Anyway, her name turns out to be Kim and she says she can teach us to put air in tires, and the next thing we know she whips out a tire gauge, shows us how to use it, and demonstrates how to put air in all four of our tires!

Thank you so much, Kim!

It was the nicest girl-power moment ever!

I hope it restores your faith in humanity because it did mine.

I felt positively inspired, which is why I’m writing this now.

You know, the geek in me will tell you that the word “inspire” comes from the Latin word for breathing in, because when you’re inspired, your lungs fill with air.

So now my lungs are filled with air.

And so are my tires.

Copyright Lisa Scottoline 2022

PB & What?

By Lisa Scottoline

Today I’m talking about peanut butter.

Not eating it – wearing it.

If you have a dog, you know what I mean.

If you have three senior dogs, we are the same person.

It goes without saying that we love our pets, and somehow, as the years go on, we love them even more.

We know that time with them is precious, and always too short, no matter how long they live.

And I’m happy to keep my dogs healthy, even though that costs me a small fortune, because what they give me can’t be counted in dollars and cents.

Love, right?

But let’s be real. My dogs are on drugs.

Lots of them.

Heart pills, blood pressure pills, allergy pills, and joint-pain pills.

(And by the way, I have a 14-year-old cat that requires not a single pill. She always knew she was superior.)

Anyway, consider that I have three dogs who get pills several times a day and I don’t want to count how many pills I dispense daily, given with peanut butter.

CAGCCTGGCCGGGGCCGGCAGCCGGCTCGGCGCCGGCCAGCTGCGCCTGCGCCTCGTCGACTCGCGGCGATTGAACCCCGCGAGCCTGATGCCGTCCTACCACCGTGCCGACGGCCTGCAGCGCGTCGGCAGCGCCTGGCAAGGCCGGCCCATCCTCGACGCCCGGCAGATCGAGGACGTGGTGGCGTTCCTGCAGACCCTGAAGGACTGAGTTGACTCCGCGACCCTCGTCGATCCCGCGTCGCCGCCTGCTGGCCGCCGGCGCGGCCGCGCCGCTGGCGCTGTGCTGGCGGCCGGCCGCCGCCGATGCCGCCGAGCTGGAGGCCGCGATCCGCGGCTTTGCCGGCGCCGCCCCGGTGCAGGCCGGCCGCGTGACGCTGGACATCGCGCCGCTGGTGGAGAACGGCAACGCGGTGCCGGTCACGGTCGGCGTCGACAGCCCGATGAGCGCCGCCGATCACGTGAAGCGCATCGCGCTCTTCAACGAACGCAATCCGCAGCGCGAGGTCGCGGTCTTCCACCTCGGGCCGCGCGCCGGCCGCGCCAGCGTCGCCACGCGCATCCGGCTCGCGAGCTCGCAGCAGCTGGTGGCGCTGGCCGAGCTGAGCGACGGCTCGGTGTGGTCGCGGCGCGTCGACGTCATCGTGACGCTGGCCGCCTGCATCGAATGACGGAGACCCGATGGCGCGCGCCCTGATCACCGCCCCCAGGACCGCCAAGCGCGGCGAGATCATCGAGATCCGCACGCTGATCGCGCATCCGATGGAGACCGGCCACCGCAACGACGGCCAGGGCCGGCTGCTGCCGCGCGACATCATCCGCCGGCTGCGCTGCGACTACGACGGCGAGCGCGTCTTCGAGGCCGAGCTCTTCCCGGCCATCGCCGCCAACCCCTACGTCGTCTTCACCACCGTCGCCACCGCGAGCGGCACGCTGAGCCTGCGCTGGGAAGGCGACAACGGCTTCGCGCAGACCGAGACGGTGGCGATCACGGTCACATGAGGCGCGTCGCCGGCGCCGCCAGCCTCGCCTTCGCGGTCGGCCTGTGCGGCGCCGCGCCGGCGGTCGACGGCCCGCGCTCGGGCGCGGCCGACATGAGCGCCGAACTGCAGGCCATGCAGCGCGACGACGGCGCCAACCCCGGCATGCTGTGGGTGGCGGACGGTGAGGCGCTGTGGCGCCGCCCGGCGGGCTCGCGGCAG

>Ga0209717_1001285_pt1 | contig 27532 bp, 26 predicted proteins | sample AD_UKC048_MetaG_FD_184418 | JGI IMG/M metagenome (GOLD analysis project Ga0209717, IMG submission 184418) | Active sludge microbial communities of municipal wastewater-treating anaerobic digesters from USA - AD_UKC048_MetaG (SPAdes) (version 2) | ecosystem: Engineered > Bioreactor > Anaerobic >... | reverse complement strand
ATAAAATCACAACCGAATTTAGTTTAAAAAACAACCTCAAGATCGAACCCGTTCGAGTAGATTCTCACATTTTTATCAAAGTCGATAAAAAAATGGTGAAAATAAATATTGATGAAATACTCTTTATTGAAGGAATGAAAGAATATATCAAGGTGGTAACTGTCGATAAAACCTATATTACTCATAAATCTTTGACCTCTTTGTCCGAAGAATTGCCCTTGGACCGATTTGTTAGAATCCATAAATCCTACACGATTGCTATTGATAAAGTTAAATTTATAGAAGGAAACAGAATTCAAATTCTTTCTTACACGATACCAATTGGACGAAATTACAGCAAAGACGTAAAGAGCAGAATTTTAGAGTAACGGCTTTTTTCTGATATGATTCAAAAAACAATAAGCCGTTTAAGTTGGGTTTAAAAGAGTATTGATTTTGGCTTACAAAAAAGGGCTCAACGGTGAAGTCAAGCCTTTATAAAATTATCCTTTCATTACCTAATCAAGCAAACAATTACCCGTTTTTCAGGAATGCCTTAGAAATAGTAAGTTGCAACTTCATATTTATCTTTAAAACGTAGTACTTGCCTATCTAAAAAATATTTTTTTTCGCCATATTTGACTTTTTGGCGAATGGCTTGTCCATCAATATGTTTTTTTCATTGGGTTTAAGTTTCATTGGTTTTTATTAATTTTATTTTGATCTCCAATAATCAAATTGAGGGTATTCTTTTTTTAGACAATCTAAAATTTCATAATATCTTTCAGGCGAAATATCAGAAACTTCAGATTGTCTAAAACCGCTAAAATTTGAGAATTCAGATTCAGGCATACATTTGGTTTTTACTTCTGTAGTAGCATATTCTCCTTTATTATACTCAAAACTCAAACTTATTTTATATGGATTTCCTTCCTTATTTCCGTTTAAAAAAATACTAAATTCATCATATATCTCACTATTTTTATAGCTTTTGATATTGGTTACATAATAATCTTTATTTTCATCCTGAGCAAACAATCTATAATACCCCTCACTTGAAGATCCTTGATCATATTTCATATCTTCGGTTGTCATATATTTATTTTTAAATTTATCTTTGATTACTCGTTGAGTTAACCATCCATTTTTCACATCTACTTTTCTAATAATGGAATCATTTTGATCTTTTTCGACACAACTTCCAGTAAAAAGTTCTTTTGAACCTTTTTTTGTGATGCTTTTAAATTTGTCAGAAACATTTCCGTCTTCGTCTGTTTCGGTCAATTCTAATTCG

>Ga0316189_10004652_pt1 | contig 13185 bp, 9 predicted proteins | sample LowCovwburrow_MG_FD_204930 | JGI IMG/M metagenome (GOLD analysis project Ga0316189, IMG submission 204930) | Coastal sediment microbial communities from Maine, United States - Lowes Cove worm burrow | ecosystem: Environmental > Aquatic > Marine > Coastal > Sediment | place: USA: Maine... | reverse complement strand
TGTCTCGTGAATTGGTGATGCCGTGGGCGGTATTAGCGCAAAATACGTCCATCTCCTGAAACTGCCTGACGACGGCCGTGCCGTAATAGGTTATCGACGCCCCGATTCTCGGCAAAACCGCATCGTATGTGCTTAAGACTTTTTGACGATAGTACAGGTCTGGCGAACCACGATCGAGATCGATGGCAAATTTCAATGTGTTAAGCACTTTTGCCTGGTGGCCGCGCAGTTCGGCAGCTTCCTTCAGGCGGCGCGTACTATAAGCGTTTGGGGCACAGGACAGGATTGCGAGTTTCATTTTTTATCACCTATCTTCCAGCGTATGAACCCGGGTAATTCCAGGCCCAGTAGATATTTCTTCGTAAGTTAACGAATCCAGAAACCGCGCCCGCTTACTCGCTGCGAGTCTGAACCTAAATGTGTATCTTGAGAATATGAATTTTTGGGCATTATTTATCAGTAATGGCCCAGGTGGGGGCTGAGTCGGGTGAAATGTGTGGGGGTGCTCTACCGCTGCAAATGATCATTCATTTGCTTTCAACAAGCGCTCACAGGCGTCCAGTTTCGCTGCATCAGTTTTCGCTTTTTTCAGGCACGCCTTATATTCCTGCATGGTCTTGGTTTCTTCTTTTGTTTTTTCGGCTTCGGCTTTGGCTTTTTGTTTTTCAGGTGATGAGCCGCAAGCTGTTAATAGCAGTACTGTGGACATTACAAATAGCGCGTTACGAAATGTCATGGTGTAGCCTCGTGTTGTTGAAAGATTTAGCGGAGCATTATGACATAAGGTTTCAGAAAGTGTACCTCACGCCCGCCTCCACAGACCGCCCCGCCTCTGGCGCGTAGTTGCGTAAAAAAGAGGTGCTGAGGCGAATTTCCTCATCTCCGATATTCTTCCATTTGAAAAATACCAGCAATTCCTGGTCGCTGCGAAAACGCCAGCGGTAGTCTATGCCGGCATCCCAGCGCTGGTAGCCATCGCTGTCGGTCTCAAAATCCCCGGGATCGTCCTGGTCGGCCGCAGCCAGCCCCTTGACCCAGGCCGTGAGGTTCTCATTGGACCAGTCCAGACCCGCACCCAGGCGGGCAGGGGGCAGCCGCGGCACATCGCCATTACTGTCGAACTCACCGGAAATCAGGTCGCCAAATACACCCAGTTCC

Dogs never get tired of peanut butter.

Understood, because are things I never get tired of:

Spaghetti. Chocolate cake. Bradley Cooper.

I can’t get enough.

Actually, I can’t get any, but that’s another matter.

In any event, with so many dogs on so many pills, I’ve got my hands in a peanut butter jar most of the day.

I used to give them their pills by putting the pill in the peanut butter with my finger, which you can do if you live alone and don’t mind your own germs.

But then Daughter Francesca would come home, open the jar of peanut butter, and see fingerprints. So I dedicated a jar of peanut butter to the dogs.

Doesn’t everybody have pet peanut butter?

But also when I used my fingers, it meant I was wearing peanut butter 24/7.

Peanut butter was under my nails and in the lifelines of my hand.

If you read my palm, you would see death by peanut butter.

And at night, when I would go to bed, the dogs would lick my fingers so I couldn’t fall asleep.

Like I say, a lot of action in my bedroom.

I would also find peanut butter around the house, like the knob of the front door and the handle of the refrigerator.

Plus I smelled like Skippy.